How to take care during the hot weather

How to take care during the hot weather

A heatwave alert means people should be aware of the actions to protect themselves from the possible health effects of hot weather.

Cllr Maureen McLaughlin, executive board member for public health and wellbeing(UK) said: “High temperatures can be dangerous, especially for people who may be vulnerable such as older people, young children and those with serious illnesses.”

“Healthier individuals can enjoy the sun safely by staying cool and drinking lots of cold fluids, but I would urge people to keep an eye on those you know are at risk.”

“Sadly, it’s always worth reminding people never to leave infants, young children or animals unattended in a closed, parked vehicle.”

The sun is at its hottest between 11 AM – 3 PM so public health recommends that people:

Stay out of the heat

•    Keep out of the sun as much as possible between 11 am – 3 pm

•    If you have to go out in the heat, walk in the shade, apply sunscreen and wear a hat and light scarf

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•    Avoid extreme physical exertion

•    Wear light, loose-fitting cotton clothes

Cool down

•    Have plenty of cold drinks, avoid excess alcohol, caffeine, and hot drinks

•    Eat cold foods, particularly salads and fruit with a high water content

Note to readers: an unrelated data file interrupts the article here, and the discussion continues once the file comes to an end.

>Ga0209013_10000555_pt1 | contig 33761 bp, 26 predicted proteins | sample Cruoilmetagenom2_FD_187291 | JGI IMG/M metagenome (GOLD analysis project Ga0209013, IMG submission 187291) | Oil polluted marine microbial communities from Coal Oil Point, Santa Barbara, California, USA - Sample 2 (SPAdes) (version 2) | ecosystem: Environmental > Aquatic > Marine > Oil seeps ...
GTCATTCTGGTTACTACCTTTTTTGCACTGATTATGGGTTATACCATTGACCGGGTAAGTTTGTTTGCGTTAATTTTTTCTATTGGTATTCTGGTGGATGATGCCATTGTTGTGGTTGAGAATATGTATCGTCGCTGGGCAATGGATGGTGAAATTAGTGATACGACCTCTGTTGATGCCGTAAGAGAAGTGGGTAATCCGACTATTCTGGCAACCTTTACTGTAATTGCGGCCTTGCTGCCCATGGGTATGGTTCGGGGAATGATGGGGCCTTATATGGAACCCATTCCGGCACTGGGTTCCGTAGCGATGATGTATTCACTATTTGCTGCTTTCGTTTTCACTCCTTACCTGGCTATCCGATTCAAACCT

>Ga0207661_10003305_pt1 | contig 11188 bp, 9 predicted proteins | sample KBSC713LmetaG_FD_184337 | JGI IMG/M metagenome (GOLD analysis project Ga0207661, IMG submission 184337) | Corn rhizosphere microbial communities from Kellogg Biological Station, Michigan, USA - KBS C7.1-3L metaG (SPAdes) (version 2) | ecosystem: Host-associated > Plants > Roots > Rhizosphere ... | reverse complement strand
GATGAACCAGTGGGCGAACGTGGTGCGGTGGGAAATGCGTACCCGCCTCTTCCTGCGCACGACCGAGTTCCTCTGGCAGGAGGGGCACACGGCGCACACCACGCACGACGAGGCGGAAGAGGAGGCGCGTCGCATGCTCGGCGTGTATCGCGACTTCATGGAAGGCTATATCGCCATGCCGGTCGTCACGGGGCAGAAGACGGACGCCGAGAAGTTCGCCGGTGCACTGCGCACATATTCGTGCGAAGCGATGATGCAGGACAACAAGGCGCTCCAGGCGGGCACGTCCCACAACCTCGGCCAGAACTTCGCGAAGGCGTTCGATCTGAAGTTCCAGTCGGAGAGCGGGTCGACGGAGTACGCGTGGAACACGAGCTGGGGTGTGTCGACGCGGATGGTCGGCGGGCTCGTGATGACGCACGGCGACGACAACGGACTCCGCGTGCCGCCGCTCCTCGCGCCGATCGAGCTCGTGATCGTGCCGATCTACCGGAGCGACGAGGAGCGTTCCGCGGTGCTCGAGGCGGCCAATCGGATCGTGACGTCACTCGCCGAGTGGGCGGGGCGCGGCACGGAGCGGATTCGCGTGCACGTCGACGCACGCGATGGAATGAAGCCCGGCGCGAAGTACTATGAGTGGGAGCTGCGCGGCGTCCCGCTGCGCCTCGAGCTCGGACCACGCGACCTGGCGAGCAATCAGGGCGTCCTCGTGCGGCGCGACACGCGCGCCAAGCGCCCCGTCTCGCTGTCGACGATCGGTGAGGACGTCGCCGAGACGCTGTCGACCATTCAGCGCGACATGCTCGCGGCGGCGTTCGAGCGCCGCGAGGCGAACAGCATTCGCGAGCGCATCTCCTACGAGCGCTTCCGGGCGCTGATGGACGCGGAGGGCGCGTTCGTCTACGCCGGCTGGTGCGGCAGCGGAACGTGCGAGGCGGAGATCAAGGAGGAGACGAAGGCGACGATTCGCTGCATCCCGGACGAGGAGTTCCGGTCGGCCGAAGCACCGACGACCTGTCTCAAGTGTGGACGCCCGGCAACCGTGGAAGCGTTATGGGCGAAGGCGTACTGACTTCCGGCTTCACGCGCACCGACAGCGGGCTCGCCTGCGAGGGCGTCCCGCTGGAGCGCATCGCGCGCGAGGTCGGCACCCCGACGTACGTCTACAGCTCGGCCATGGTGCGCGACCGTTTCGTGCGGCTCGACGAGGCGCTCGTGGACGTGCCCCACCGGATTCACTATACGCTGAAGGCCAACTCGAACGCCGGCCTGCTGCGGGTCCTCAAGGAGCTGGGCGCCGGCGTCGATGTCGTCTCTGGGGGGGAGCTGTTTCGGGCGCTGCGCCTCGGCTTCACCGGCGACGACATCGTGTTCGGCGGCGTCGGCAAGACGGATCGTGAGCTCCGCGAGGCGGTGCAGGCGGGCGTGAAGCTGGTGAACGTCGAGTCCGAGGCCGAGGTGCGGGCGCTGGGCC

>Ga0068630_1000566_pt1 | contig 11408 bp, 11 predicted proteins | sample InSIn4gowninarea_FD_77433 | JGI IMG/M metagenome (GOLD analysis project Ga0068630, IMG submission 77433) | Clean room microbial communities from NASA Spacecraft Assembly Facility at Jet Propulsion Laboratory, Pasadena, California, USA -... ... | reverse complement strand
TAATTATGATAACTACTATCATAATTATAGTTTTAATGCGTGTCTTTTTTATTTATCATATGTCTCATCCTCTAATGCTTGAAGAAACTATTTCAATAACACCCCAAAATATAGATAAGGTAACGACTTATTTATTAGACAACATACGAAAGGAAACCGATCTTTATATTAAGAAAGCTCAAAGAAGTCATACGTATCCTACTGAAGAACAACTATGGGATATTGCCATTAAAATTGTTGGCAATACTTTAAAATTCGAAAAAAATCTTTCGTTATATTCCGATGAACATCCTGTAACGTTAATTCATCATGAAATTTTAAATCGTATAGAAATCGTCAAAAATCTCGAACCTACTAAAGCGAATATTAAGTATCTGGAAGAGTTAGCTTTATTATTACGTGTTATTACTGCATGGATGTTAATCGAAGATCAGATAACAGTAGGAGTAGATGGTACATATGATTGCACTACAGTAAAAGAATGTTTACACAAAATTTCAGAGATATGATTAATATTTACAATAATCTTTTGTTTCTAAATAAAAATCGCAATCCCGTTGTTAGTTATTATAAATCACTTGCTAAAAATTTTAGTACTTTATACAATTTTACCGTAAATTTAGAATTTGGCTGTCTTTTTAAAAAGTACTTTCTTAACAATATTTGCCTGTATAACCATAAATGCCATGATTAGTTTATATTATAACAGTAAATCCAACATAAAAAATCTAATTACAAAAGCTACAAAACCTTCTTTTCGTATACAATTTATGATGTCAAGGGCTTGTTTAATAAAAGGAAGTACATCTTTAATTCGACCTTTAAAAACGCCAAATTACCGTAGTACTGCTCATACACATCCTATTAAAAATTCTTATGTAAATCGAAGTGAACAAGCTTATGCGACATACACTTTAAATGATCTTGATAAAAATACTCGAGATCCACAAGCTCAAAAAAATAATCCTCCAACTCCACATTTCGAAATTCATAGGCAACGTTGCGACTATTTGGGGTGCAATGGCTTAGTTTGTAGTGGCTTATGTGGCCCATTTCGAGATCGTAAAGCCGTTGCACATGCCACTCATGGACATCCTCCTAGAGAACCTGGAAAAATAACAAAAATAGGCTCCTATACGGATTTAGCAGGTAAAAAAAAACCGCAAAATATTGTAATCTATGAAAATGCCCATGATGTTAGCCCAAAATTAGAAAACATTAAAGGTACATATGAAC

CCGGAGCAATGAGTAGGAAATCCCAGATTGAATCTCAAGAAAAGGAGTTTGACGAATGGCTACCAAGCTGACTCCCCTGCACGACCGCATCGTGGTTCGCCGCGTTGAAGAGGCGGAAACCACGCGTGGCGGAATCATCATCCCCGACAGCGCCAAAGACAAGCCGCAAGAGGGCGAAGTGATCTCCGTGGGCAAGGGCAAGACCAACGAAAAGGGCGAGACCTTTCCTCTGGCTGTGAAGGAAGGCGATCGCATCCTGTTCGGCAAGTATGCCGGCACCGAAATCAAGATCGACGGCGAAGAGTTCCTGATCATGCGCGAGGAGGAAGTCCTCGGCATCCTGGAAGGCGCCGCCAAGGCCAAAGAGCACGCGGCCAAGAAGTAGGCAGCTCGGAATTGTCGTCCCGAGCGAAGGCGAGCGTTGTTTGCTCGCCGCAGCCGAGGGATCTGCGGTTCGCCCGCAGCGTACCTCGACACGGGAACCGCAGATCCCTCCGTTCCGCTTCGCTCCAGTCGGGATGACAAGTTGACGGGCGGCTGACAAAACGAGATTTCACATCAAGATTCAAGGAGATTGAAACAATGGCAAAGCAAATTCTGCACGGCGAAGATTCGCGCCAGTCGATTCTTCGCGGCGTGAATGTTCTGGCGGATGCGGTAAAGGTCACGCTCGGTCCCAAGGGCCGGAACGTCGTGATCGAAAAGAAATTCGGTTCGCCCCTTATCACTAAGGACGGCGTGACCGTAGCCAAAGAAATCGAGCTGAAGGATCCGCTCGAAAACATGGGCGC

•    Take a cool shower, bath or body wash

•    Sprinkle water over the skin or clothing, or keep a damp cloth on the back of your neck

Keep your environment cool

•    Keeping your living space cool is especially important for infants, the elderly or those with chronic health conditions or who can’t look after themselves

•    keep windows that are exposed to the sun closed during the day, and open windows at night when the temperature has dropped

•    close curtains that receive morning or afternoon sun, however, care should be taken with metal blinds and dark curtains, as these can absorb heat – consider replacing or putting reflective material in-between them and the window space

•    turn off non-essential lights and electrical equipment – they generate heat

•    keep indoor plants and bowls of water in the house as evaporation helps cool the air

•    electric fans may provide some relief if temperatures are below 35°C2

Incidences of skin cancer are increasing and medical experts say that overexposure to ultraviolet light from the sun is the main cause.  You can enjoy the sun safely by following the basic five S’s of sun safety

Basic five S’s of sun safety

–    Slip on sun protective clothing that covers your body as much as possible -this can be cotton clothing or swimsuits with a high UV protection factor

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–    Slop on SPF 30+ UVA sunscreen with a star rating of five, at least 20 minutes before going out in the sun. Use waterproof sunscreen when going in the water and reapply after swimming or every 2 hours

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–    Slap on a hat that shades the face, neck, and ears

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–    Slide on quality sunglasses

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–    Shade from the sun whenever possible, especially between 11 am and 3 pm

Recommended by warrington.gov.uk